A “Good” Reputation

By David Baumann

A Reading from Revelation 3:1-6

1 “And to the angel of the church in Sardis write: These are the words of him who has the seven spirits of God and the seven stars:

“I know your works; you have a name for being alive, but you are dead. 2 Wake up, and strengthen what remains and is at the point of death, for I have not found your works perfect in the sight of my God. 3 Remember then what you received and heard; obey it, and repent. If you do not wake up, I will come like a thief, and you will not know at what hour I will come to you. 4 Yet you have still a few people in Sardis who have not soiled their clothes; they will walk with me, dressed in white, for they are worthy. 5 If you conquer, you will be clothed like them in white robes, and I will not blot your name out of the book of life; I will confess your name before my Father and before his angels. 6 Let anyone who has an ear listen to what the Spirit is saying to the churches.


When we read the message to the church in Sardis, we might say, sorrowfully, “It doesn’t look so good.” But that’s the problem: it does look good, but it’s not good at all: “You have a reputation of being alive, but you are dead” (3:1).

I remember a story about an artist who had been commissioned to paint a picture of a church that was in ruins. When his canvas was revealed, it showed the interior of a magnificent church with sparkling stained-glass windows, a lovely sanctuary, and a large congregation. The viewers were puzzled until one of them looked closely and said, “Aha!” He had noticed that the opening to the poor box was covered with spider webs.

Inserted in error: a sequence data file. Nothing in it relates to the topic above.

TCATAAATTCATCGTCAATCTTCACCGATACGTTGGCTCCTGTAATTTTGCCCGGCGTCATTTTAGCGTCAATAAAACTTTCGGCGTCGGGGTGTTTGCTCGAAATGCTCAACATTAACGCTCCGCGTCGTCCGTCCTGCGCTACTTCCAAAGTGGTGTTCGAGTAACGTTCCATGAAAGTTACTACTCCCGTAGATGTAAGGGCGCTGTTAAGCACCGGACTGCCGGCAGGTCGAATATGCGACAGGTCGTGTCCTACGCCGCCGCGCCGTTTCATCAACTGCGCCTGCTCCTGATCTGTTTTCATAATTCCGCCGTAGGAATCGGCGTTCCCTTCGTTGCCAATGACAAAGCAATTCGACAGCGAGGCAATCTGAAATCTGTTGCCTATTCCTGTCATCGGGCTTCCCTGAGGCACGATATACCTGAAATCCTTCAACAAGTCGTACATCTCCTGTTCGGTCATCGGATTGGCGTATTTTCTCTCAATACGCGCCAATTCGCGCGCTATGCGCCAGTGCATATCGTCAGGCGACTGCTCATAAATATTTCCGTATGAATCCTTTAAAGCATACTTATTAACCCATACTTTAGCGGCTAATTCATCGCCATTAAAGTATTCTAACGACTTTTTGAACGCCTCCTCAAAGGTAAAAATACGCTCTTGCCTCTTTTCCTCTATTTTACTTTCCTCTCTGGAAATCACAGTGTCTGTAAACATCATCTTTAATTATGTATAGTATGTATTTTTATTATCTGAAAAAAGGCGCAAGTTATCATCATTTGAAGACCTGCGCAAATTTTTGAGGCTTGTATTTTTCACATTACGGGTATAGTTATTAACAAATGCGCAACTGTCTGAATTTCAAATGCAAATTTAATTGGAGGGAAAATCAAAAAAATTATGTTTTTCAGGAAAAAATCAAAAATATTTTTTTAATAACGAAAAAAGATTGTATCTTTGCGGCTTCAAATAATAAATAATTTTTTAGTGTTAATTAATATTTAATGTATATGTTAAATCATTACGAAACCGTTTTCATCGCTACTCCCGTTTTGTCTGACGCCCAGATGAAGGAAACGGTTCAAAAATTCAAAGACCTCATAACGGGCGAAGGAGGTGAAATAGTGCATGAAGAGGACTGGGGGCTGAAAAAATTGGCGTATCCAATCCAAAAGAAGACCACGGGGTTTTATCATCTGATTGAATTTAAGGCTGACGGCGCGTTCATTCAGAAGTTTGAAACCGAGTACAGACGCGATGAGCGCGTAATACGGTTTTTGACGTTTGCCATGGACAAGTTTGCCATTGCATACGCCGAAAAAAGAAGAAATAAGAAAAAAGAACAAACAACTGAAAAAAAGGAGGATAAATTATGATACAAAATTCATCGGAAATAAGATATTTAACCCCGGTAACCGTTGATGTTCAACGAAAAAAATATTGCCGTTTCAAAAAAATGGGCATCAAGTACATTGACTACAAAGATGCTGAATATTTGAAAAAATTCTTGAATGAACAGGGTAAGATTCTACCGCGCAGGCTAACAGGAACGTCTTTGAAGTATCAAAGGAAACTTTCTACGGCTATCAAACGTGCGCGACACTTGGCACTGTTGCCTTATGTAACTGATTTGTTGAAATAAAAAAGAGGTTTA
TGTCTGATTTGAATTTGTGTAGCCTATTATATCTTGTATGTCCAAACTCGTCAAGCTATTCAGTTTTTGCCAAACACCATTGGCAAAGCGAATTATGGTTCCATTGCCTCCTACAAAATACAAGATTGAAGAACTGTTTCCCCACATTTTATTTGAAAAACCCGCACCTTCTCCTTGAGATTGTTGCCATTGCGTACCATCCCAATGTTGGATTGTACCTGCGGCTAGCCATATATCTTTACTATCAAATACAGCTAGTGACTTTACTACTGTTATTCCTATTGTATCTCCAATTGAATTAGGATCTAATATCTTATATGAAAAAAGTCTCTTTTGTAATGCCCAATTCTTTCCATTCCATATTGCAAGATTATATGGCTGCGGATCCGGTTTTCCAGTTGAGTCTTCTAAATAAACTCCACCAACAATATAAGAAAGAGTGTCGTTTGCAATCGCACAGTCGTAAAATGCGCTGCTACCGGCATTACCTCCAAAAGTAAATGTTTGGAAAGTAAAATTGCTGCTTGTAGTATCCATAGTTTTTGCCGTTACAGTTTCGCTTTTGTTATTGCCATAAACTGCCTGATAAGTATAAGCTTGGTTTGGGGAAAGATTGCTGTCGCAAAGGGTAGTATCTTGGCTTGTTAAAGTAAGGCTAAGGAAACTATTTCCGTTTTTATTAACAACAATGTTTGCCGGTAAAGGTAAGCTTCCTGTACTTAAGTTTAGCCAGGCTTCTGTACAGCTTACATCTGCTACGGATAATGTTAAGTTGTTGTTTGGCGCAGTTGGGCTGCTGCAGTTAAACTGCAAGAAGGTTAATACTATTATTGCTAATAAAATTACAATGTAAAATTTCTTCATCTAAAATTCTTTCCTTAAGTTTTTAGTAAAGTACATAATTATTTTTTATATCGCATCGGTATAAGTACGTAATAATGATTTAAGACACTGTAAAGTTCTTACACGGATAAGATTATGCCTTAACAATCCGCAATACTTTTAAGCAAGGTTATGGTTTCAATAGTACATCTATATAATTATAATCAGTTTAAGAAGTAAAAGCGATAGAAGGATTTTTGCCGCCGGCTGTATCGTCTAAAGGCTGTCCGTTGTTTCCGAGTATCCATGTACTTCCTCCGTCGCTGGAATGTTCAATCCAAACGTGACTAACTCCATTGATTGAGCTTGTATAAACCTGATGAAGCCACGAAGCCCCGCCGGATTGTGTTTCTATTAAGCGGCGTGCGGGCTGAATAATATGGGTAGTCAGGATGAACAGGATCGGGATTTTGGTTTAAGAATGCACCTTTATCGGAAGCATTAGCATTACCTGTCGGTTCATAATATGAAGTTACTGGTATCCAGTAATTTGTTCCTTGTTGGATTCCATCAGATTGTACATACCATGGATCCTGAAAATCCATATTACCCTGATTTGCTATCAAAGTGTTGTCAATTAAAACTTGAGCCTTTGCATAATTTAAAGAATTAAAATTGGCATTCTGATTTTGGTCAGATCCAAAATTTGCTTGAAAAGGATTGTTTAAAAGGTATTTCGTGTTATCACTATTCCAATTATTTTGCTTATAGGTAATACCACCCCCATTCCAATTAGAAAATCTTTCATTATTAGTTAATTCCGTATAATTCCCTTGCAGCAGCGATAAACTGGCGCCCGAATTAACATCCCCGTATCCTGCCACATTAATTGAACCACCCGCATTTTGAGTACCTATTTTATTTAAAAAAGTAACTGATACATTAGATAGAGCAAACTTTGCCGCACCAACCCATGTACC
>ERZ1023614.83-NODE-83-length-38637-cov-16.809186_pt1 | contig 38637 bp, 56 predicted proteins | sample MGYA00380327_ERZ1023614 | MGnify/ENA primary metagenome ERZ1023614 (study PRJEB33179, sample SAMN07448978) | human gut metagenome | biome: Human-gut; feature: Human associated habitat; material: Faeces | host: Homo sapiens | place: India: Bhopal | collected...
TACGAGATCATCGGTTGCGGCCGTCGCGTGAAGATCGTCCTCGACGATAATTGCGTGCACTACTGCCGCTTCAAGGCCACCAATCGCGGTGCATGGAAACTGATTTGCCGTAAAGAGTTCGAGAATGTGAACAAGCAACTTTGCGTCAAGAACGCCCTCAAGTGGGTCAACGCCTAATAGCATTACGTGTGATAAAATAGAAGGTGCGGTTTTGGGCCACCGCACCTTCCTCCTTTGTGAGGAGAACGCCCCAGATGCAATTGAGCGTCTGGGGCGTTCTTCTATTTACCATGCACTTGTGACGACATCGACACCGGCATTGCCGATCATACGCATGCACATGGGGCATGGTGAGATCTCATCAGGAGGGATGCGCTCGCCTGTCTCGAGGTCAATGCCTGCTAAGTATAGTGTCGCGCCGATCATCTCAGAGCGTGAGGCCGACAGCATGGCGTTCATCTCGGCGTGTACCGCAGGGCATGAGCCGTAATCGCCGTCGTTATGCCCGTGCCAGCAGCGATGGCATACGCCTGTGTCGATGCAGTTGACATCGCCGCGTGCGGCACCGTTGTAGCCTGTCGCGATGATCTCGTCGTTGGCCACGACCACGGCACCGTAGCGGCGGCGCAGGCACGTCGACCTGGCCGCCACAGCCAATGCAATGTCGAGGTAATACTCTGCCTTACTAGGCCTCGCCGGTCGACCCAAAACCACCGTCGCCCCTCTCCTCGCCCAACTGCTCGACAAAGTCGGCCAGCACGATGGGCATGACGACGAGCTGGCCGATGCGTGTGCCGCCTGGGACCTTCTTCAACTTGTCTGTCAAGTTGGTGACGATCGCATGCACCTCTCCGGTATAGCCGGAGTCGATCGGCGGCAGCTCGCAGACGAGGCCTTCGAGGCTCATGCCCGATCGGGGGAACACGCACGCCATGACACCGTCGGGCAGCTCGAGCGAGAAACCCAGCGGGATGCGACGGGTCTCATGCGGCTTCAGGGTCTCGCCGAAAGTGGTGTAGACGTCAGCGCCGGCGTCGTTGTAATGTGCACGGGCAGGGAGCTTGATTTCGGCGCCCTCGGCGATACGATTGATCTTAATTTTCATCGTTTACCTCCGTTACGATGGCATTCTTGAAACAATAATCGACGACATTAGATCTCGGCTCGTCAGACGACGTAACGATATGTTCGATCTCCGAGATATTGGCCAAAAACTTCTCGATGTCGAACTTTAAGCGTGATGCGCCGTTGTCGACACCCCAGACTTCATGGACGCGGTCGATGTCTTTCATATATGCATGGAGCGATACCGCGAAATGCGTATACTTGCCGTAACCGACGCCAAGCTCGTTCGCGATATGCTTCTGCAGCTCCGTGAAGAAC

There are many congregations today that may have fine social ministries, are well thought of in their community, are rightly proud of a long history, whose classes are scholarly, or whose finances are admirable, and yet Jesus is little known, and his salvation rarely preached. “You have a reputation of being alive, but you are dead.”

In this lesson we see again the need to “follow through” in our commitment to the Lord. Jesus’ title, the one “who holds the seven spirits of God,” means the one who truly knows the hearts of all. It is part of our imperfect, even if redeemed, human nature to weaken; Christian commitment is in constant need of renewal. The church in Sardis had become stagnant without knowing it, and the crux of the message to the congregation there — and to us — is, “Wake up!”

David Baumann served for nearly 50 years as an Episcopal priest in the Dioceses of Los Angeles and Springfield; he retired last year. He has published nonfiction, science fiction, and short stories. Two exuberant small daughters make sure he never gets any rest.

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Today we pray for:

Christ and St. Stephen’s Episcopal Church, New York, N.Y.
The Missionary Diocese of Ijesha North (Church of Nigeria Anglican Communion)

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